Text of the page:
The Scarlet Letter

The Scarlet Letter involves many characters that go through

several changes during the course of the story. In particular,

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the young minister Dimmesdale, who commits adultery with

Hester, greatly changes. He is the moral blossom of the

book, the character that makes the most progress for the

better.

It is true that Dimmesdale, being a minister, should be the

role model of the townspeople. He is the last person who

should commit such an awful crime and lie about it, but in the

end, he confesses to the town. Besides, everybody,

including ministers, sin, and the fact that he confesses

illustrates his courage and morality.

Hester and Dimmesdale’s affair goes undiscovered until

Hester is pregnant and bears a child without having her

husband present. As her punishment, Hester is forced to

stand on the scaffold in the middle of the market place, with

an A on her chest. Dimmesdale has not told a single person

that he is the adulterer. He sits in the balcony with the

Governor, a judge, a general, and the rest of the ministers,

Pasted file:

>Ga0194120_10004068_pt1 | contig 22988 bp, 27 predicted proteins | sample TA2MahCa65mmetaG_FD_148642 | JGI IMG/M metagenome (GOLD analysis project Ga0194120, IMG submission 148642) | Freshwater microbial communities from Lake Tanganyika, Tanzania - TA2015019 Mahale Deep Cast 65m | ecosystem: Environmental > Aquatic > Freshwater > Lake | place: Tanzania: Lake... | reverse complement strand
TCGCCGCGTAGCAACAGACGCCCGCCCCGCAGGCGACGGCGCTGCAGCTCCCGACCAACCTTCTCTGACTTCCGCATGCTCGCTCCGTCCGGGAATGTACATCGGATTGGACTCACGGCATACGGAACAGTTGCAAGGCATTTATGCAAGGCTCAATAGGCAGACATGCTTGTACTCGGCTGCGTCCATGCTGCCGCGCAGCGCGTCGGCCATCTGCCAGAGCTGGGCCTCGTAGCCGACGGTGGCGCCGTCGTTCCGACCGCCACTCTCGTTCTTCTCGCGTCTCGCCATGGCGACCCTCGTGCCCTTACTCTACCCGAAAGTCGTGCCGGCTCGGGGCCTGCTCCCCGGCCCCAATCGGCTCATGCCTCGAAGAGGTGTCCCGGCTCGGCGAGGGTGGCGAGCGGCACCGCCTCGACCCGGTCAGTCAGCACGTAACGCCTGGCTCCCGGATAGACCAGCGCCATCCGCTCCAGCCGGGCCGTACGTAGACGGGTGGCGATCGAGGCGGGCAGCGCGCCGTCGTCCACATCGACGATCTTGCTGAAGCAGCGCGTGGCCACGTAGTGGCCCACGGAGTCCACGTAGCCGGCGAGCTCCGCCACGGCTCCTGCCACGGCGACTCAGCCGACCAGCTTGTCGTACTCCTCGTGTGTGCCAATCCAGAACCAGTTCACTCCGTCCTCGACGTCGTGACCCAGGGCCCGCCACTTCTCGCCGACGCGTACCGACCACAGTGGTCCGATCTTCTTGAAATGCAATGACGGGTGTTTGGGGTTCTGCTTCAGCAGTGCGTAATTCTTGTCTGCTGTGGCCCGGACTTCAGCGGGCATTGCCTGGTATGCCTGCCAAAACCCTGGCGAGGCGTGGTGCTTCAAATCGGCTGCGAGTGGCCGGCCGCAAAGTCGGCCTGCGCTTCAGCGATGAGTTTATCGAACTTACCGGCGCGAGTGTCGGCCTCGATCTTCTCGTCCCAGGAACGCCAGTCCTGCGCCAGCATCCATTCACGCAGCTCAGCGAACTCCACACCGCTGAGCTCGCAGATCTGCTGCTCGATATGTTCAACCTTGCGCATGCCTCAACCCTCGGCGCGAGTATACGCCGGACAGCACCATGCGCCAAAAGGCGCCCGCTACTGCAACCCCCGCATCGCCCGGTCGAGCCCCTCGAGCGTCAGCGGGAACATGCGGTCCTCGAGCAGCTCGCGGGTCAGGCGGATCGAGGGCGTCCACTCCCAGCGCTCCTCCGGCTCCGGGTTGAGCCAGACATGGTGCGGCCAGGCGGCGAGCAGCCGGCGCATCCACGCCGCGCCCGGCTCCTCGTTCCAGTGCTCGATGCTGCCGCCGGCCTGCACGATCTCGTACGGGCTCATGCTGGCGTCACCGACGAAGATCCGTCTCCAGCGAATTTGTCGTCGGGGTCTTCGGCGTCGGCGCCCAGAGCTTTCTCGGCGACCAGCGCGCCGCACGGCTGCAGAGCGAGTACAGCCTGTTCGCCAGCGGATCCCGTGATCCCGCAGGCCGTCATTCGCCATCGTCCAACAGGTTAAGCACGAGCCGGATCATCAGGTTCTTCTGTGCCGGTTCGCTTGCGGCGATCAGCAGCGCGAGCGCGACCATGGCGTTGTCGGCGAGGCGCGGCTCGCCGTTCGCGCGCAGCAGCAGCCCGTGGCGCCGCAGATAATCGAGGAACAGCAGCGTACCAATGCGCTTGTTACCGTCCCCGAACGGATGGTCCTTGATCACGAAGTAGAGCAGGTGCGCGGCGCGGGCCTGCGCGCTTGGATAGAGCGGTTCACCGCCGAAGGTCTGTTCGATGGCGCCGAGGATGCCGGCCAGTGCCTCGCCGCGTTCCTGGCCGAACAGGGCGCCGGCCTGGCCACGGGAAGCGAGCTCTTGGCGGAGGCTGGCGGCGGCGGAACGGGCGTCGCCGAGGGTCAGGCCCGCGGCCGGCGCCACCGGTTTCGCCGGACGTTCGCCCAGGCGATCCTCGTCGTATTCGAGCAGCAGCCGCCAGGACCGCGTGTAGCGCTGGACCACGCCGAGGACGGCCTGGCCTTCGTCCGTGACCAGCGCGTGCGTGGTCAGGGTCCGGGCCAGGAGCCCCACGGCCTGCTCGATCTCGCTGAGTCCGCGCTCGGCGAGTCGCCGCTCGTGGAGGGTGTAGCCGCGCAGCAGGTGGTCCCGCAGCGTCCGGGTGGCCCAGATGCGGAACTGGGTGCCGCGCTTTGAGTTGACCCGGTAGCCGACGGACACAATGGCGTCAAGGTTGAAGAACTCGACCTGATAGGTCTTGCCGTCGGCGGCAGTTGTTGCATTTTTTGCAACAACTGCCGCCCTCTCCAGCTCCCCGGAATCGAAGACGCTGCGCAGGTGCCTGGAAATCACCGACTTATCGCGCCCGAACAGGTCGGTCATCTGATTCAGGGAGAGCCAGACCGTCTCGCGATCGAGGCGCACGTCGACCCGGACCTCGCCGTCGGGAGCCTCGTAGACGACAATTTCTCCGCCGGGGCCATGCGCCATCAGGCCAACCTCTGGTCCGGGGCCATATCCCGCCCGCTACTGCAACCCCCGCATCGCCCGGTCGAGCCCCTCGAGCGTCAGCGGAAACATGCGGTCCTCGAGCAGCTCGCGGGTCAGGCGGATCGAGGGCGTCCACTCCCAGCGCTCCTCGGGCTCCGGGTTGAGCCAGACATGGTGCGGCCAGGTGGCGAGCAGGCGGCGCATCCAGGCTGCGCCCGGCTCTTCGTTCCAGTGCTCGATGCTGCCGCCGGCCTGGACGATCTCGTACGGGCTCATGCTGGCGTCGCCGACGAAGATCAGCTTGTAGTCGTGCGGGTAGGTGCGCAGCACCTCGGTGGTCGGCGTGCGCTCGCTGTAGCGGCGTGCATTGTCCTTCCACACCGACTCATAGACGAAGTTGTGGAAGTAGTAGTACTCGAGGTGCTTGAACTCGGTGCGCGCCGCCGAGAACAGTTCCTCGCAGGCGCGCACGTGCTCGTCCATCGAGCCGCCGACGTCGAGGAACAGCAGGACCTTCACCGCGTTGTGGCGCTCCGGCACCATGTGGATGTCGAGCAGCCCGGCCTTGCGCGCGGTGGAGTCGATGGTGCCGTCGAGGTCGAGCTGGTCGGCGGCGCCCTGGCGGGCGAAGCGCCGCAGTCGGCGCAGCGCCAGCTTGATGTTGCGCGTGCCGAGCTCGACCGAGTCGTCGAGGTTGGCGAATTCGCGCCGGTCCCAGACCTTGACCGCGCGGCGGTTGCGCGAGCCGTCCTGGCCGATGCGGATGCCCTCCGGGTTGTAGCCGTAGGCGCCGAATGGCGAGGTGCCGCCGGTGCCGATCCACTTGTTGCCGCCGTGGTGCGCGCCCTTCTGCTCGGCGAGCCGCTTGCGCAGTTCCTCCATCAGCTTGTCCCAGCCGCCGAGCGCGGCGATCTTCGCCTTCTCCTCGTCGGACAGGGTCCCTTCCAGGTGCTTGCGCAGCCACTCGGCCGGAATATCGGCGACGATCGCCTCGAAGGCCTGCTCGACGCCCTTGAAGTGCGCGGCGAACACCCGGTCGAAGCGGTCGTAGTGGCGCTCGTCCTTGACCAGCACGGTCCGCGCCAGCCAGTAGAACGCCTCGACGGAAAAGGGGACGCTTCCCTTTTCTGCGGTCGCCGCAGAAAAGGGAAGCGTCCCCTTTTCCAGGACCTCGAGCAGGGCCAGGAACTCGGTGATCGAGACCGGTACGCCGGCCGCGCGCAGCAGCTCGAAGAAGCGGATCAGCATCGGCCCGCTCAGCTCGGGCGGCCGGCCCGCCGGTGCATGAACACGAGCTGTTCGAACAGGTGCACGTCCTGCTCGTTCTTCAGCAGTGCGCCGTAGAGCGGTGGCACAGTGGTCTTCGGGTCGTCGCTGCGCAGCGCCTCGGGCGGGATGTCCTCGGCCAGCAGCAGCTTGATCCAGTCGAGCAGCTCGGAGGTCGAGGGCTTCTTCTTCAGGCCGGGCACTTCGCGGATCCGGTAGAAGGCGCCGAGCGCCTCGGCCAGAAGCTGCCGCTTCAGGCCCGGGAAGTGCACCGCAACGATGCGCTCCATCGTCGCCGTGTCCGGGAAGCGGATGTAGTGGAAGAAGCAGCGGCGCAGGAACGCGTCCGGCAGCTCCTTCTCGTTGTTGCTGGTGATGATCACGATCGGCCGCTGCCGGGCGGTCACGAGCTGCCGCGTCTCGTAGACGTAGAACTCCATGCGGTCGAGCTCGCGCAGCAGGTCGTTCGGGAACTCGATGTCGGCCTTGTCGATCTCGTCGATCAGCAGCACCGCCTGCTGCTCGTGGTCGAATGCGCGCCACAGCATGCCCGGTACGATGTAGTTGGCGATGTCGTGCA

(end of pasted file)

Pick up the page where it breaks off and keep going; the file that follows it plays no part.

watching the display, without any expression or emotion.

Hester and Pearl go to the Governor’s home to deliver a

pair of gloves, but more importantly to inquire about the

possibility of the government taking away her child. Also

there with Governor Bellingham are Pastor Wilson,

Reverend Dimmesdale and Roger Chillingworth. After Mr.

Wilson asks Pearl a few questions, the Governor decides

that Hester is unfit as a mother and that the child would be

better off in the hands of the church. Hester begs

Dimmesdale, whom she says knows everything about her

and has charge of her soul, to speak for her. Therefore, he

does, convincing the Governor to let Hester keep Pearl. This

is Dimmesdale’s first step to becoming the moral blossom.

Late at night, a few years after the previous incident,

Dimmesdale takes a walk through the town. He climbs onto

the scaffold and pretends to confess; though there is no one

out at this time at night. Hester and Pearl, on their way

home, pass Dimmesdale on the scaffold. Dimmesdale calls

out to them and they join him, standing hand in hand in the

darkness. Dimmesdale has begun the road to confession by

acknowledging Hester and Pearl and by acting out

confession.

Now he feels guiltier than ever. He tortures himself, partly

because of Chillingworth’s actions, by whipping himself and

self-inflicting the letter A on his.

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